Name of the Wind
Told in Kvothe's own voice, this is the tale of the magically gifted young man who grows to be the most notorious wizard his world has ever seen.The intimate narrative of his childhood in a troupe of traveling players, his years spent as a near-feral orphan in a crime-ridden city, his daringly brazen… More »
Told in Kvothe's own voice, this is the tale of the magically gifted young man who grows to be the most notorious wizard his world has ever seen.The intimate narrative of his childhood in a troupe of traveling players, his years spent as a near-feral orphan in a crime-ridden city, his daringly brazen yet successful bid to enter a legendary school of magic, and his life as a fugitive after the murder of a king form a gripping coming-of-age story unrivaled in recent literature. A high-action story written with a poet's hand, The Name of the Wind is a masterpiece that will transport readers into the body and mind of a wizard.« Less
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Page 352 of the paperback: "As with all truly wild things, care is necessary in approaching them. Stealth is useless. Wild things recognize stealth for what it is, a lie and a trap. While wild things might play games of stealth, and in doing so may even occasionally fall prey to stealth, they are never truly caught by it."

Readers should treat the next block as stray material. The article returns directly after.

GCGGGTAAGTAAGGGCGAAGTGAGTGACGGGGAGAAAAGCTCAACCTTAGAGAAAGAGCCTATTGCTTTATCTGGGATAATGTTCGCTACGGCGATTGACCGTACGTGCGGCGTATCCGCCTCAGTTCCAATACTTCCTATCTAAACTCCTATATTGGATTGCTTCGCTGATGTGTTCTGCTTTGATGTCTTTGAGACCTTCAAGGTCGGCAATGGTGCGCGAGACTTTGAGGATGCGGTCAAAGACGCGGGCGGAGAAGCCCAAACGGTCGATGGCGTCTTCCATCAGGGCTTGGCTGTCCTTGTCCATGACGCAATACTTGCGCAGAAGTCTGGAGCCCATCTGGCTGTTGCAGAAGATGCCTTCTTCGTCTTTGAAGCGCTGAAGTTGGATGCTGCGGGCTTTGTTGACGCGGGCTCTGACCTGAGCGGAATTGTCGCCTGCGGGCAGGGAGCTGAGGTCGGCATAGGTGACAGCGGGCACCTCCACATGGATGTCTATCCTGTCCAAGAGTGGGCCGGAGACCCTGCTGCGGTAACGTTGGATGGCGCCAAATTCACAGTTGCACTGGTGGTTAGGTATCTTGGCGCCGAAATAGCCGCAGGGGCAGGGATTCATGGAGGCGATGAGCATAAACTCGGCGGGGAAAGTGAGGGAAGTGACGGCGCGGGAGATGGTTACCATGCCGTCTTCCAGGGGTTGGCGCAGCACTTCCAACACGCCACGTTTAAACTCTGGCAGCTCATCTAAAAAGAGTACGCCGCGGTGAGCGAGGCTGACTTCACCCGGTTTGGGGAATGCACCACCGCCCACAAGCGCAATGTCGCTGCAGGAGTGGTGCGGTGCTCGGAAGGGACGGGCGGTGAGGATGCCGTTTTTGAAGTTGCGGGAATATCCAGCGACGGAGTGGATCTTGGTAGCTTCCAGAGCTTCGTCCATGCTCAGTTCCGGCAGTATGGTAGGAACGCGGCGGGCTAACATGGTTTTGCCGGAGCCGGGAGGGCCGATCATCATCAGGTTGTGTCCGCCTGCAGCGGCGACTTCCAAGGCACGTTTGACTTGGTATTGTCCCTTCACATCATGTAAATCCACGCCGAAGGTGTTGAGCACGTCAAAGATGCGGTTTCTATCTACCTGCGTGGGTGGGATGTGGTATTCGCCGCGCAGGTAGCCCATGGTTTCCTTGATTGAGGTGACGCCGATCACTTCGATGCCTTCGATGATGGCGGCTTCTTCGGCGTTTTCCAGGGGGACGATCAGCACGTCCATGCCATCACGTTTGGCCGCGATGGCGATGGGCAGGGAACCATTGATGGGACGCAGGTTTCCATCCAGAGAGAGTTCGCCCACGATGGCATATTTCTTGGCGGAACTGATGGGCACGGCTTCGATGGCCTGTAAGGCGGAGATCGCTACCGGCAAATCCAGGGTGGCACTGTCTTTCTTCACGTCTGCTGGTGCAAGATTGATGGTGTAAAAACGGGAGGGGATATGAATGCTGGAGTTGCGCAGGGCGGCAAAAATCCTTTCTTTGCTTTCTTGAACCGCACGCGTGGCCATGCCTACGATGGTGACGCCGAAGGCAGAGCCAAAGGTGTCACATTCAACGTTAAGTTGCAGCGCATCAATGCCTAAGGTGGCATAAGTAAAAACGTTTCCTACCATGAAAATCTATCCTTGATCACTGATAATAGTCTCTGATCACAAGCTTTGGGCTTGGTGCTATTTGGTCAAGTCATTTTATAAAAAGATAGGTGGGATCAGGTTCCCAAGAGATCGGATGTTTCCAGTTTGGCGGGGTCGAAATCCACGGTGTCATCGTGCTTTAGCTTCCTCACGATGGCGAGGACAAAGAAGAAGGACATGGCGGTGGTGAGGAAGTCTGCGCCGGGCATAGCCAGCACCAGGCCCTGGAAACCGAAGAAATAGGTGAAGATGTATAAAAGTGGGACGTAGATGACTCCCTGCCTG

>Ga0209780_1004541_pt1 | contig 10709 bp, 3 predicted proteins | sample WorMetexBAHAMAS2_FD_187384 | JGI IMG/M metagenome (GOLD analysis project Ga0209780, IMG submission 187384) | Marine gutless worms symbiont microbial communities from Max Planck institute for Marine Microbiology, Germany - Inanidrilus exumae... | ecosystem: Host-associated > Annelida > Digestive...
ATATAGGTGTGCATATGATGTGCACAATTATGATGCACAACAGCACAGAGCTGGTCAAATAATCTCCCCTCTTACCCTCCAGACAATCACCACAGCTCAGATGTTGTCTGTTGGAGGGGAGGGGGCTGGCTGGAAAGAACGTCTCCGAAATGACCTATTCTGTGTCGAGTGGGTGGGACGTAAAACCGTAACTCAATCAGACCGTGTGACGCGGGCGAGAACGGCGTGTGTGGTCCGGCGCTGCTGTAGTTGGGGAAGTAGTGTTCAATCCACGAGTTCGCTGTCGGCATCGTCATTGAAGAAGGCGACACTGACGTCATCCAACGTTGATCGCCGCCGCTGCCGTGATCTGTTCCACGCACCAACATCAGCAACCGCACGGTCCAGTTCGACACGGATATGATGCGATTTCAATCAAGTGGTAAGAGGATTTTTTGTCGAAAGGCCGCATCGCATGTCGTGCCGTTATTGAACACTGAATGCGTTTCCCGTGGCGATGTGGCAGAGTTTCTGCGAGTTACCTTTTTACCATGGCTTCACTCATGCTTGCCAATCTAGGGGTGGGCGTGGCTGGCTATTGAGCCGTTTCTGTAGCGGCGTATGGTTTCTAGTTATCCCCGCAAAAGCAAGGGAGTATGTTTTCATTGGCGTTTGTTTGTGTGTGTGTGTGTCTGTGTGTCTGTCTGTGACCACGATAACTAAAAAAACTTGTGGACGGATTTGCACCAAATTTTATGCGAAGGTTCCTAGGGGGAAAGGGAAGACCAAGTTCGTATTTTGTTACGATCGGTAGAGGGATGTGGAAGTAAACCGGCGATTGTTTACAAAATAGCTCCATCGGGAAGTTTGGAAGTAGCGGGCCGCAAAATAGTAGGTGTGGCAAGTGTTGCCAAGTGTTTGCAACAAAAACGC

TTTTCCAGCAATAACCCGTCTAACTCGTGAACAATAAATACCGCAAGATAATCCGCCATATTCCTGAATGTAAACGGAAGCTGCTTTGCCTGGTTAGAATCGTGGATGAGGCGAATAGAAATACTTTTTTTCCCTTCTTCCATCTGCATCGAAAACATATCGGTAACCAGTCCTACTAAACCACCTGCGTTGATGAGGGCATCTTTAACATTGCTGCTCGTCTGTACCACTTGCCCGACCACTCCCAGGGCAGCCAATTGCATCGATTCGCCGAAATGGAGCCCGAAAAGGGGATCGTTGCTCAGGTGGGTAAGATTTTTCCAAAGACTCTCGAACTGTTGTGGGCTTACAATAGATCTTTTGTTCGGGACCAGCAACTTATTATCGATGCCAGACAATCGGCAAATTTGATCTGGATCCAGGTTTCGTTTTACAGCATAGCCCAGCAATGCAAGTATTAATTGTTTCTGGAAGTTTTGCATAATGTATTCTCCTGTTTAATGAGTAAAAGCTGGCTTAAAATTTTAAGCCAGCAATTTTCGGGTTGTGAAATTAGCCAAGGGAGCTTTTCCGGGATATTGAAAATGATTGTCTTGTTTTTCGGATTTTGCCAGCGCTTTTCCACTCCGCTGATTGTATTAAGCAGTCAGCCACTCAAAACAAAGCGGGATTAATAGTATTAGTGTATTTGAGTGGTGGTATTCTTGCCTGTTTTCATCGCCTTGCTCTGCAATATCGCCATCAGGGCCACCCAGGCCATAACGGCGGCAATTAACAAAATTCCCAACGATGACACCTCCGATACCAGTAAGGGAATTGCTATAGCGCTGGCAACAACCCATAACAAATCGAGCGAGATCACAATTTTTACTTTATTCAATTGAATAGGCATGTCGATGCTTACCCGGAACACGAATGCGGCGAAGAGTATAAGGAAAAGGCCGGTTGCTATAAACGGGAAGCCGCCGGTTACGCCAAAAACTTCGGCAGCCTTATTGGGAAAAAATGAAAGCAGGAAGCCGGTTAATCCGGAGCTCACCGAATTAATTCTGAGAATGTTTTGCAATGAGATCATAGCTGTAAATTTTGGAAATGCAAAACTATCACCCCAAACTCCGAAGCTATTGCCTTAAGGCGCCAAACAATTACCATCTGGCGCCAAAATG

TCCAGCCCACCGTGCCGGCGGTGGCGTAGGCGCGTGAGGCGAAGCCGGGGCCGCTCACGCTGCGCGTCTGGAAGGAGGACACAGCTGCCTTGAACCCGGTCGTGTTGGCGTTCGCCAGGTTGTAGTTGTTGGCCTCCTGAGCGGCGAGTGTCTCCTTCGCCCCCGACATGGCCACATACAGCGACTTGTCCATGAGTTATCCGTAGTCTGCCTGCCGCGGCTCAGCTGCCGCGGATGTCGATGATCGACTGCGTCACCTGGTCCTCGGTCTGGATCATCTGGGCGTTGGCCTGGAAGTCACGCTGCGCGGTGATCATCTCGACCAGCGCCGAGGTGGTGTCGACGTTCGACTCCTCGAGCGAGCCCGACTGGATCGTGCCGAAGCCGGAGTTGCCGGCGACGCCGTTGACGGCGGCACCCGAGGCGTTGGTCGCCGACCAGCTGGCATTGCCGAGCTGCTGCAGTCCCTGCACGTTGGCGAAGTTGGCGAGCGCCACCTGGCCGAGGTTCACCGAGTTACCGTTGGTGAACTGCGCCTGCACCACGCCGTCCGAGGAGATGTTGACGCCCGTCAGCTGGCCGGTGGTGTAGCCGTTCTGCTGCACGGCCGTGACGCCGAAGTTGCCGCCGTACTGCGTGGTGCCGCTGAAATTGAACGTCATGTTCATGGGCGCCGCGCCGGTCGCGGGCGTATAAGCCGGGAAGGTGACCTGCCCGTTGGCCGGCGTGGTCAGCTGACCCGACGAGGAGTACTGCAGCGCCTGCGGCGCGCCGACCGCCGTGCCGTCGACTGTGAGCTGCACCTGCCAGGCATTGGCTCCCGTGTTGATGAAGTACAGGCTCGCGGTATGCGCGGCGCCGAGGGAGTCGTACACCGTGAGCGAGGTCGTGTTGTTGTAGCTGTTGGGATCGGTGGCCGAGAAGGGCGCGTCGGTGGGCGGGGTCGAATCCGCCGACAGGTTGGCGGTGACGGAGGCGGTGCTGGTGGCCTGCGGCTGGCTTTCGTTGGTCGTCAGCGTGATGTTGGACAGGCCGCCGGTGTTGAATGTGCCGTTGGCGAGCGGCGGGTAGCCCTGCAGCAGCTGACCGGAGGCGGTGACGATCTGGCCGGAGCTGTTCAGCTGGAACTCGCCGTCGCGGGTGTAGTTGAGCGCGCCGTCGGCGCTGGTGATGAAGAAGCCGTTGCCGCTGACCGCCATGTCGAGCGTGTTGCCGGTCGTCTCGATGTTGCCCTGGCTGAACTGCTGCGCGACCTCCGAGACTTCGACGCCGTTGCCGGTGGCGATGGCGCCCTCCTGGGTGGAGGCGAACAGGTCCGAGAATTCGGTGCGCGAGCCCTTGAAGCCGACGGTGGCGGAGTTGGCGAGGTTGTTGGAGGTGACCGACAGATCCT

p. 318 Still Ambrose continued to seek me out, like a dog too stupid to avoid a porcupine. He would sap at me and leave with a face full of barbs. And each time we parted ways we hated each other just a little more. People noticed, and by the end of the term I had a reputation for reckless bravery. But the truth is, I was merely fearless. There’s a difference, you see. In Tarbean I’d learned real fear. I feared hunger, pneumonia, guards with hobnail boots, older boys with bottleglass knives. Confronting Ambrose require no real bravery on my part. I simply couldn’t muster any fear of him. I saw him as a puffed-up clown. I thought he was harmless. I was a fool.
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